# Measuring Arduino Internal Pull-up Resistors

The Arduino (and many other boards) have a very useful time-and-cost saving feature ideal for when you are working with buttons and switches - namely internal pull-up resistors on the GPIO pins which can be enabled / disabled at will in software. This means you don't have to clutter your board up with pull-up resistors of your own for all the buttons and things, and also means they can be turned off and on to give your design much more flexibility.

But nowhere can you find out actually what the resistance of these resistors are. Why not? Simply because nobody knows.

All that can be said is "they are around such-and-such a value". The Arduino manual pages say they are about 20KΩ. The ATMega328P datasheet says "Min 20KΩ ... Max 50KΩ". That's a pretty huge range, really.

But what actually is the value of these pull-up resistors? How can we find out? Well, fortunately it's pretty simple thanks to Ohm's Law.

Ohm's Law tells us that "the current through a conductor between two points is directly proportional to the voltage across the two points" and that proportion is the resistance of the conductor. So logically, if we can know the voltage across the pull-up resistor and the current flowing through the pull-up resistor we can calculate the resistance.

And we can.

The operation is quite simple: for an unconnected IO pin simply set it to an input with the pullup enabled:

``````pinMode(3, INPUT_PULLUP);
``````

And then measure the current that flows between that pin and ground with a multimeter.

Simple.

And since we know the voltage the chip runs at (5V - but measure it with the multimeter just to make sure; mine measured 4.98V) we can now calculate the resistance:

# R=V/I

You can't do it on pins 0 and 1 of the Arduino UNO because those pins are connected to the USB interface chip, and that makes a complete mockery of the results. But, leaving out those two pins, I ran the test on every pin of two seemingly identical Arduino UNOs, and this is the result:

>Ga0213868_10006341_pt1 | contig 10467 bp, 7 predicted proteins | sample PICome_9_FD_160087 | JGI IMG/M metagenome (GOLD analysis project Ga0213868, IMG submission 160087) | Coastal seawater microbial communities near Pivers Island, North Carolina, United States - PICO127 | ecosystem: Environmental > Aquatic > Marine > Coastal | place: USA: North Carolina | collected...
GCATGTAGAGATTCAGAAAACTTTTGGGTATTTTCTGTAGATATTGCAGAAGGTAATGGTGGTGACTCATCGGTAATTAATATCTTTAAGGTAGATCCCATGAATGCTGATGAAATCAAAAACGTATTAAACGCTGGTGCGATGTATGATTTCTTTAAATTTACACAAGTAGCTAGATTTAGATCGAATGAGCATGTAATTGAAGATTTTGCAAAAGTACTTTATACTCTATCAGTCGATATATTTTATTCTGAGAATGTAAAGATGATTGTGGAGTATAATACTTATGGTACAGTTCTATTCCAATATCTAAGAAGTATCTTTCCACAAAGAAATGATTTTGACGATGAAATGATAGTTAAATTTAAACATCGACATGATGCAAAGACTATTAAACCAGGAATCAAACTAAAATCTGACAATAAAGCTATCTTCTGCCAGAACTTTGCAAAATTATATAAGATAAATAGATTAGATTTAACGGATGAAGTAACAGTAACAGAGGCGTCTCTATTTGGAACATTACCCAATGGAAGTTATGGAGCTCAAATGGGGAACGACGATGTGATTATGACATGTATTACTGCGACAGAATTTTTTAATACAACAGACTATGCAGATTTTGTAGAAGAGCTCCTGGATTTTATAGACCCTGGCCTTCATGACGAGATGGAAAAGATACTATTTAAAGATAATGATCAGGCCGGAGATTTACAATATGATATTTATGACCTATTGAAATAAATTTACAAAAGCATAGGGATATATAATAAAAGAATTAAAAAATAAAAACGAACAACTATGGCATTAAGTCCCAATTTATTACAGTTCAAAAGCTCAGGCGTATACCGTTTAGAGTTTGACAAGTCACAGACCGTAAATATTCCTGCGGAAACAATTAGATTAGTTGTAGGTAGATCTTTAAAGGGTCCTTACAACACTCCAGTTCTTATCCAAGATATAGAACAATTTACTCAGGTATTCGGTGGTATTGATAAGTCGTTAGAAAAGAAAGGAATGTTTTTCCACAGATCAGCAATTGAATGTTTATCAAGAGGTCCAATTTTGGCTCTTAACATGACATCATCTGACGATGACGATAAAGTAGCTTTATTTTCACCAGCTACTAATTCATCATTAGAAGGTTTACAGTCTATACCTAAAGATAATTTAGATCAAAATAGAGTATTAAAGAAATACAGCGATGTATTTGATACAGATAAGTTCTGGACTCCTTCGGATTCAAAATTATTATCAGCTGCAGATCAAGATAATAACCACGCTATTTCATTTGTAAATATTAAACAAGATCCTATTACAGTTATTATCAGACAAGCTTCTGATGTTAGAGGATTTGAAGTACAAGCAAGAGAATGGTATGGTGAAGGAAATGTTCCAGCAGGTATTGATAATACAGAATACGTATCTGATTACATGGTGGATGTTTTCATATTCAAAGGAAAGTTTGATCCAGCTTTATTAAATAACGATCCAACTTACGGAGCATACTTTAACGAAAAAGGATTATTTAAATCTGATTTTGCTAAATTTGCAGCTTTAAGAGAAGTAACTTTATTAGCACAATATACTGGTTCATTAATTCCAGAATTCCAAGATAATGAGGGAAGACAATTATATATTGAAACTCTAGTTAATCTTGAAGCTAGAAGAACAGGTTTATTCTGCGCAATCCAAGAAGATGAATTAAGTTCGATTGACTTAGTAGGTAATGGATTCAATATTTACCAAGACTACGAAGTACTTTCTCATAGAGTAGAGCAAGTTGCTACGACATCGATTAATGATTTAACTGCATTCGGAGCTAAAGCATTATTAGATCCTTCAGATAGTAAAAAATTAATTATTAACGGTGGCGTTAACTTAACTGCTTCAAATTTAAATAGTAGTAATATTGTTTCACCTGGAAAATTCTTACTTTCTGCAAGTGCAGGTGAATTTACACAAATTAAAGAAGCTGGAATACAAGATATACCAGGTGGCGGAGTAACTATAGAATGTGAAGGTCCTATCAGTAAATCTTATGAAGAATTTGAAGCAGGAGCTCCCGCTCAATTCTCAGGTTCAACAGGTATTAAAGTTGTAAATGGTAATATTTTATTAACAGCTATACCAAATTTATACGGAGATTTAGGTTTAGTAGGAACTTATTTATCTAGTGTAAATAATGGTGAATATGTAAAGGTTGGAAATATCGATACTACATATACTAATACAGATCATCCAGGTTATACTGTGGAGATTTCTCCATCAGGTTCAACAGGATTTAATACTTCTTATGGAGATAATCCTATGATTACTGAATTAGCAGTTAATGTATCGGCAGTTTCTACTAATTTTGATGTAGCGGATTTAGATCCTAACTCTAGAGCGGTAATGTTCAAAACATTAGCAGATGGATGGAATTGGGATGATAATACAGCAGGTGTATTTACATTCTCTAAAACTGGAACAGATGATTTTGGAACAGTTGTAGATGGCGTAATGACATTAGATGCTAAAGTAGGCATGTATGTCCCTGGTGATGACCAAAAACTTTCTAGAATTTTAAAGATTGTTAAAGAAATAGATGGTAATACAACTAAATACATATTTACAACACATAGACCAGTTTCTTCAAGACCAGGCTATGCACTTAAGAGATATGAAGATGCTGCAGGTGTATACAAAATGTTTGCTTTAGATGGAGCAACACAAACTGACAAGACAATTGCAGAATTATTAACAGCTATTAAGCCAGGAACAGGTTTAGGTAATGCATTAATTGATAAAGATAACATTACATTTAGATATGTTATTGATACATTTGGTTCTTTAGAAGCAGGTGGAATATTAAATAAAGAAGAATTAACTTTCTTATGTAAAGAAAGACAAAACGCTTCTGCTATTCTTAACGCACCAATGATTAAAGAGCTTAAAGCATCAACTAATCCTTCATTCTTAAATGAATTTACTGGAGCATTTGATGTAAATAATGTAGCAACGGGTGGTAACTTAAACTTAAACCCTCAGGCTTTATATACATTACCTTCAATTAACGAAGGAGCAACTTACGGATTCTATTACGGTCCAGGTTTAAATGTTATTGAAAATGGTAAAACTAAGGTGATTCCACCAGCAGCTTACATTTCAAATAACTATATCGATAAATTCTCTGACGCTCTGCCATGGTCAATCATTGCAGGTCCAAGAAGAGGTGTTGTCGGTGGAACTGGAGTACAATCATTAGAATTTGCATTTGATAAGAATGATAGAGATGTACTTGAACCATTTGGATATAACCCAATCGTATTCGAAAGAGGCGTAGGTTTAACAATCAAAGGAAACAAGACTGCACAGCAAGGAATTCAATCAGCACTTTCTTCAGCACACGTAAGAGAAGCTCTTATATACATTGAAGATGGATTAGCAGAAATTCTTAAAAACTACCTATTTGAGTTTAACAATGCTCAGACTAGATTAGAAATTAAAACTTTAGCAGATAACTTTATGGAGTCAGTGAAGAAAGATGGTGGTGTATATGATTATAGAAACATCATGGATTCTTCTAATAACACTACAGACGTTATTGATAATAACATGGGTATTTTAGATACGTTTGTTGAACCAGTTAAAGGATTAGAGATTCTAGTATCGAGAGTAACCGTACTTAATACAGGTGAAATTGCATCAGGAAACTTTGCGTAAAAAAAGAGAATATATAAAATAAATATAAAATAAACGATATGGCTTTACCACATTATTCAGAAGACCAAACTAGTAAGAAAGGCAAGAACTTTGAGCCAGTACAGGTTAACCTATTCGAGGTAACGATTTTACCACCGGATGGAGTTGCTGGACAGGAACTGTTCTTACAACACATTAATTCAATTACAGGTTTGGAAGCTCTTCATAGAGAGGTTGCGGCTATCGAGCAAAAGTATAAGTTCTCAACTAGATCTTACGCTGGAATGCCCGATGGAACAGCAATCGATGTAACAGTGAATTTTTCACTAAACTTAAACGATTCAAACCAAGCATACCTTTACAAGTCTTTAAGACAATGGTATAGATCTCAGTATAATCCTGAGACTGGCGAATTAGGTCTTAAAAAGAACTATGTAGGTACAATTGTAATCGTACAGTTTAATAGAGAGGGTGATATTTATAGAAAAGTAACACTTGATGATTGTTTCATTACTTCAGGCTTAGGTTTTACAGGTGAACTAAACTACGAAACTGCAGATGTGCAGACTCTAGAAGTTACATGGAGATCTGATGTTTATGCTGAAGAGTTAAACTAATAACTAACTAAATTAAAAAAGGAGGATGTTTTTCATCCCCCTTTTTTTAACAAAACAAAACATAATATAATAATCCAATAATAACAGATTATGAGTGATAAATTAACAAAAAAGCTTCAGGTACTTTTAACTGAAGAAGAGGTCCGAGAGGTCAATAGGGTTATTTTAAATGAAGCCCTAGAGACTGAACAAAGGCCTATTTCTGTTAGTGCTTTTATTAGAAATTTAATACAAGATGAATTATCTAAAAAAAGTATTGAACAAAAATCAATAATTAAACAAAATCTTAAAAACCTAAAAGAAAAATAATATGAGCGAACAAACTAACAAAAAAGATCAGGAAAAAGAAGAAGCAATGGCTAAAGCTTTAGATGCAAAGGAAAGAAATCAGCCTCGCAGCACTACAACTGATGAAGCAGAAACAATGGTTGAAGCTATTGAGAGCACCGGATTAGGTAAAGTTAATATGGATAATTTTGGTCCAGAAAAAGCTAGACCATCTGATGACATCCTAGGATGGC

Pin mA 1 Ω 1 mA 2 Ω 2
2 0.134 37164 0.145 34345
3 0.134 37164 0.146 34110
4 0.134 37164 0.146 34110
5 0.134 37164 0.146 34110
6 0.134 37164 0.146 34110
7 0.133 37444 0.146 34110
8 0.133 37444 0.144 34583
9 0.133 37444 0.144 34583
10 0.133 37444 0.144 34583
11 0.133 37444 0.144 34583
12 0.133 37444 0.144 34583
13 0.133 37444 0.145 34345
A0 0.133 37444 0.145 34345
A1 0.133 37444 0.146 34110
A2 0.135 36889 0.146 34110
A3 0.135 36889 0.147 33878
A4 0.133 37444 0.147 33878
A5 0.134 37164 0.148 33649
• Board 1 Average: 37289Ω
• Board 2 Average: 34229Ω

So even though the boards look identical there is quite a difference in the pull-up resistor values. Within a single chip the values are fairly consistent, though, so we can assume that pins 0 and 1, if they were disconnected from the USB chip, would also be around the same value as the rest of the pins. But you can't measure the value in one chip and assume it's the same in another chip, because it won't be.

And why don't they make the resistors more accurate? Well, they could, but why would they? Increasing the accuracy increases the cost, and for pull-up resistors it really doesn't matter what the value is as long as it's not too small (which would make too much current flow) or too large (which would slow down the input pin's gate charge rate). So they keep it cheap and "good enough" without having to worry too much about it.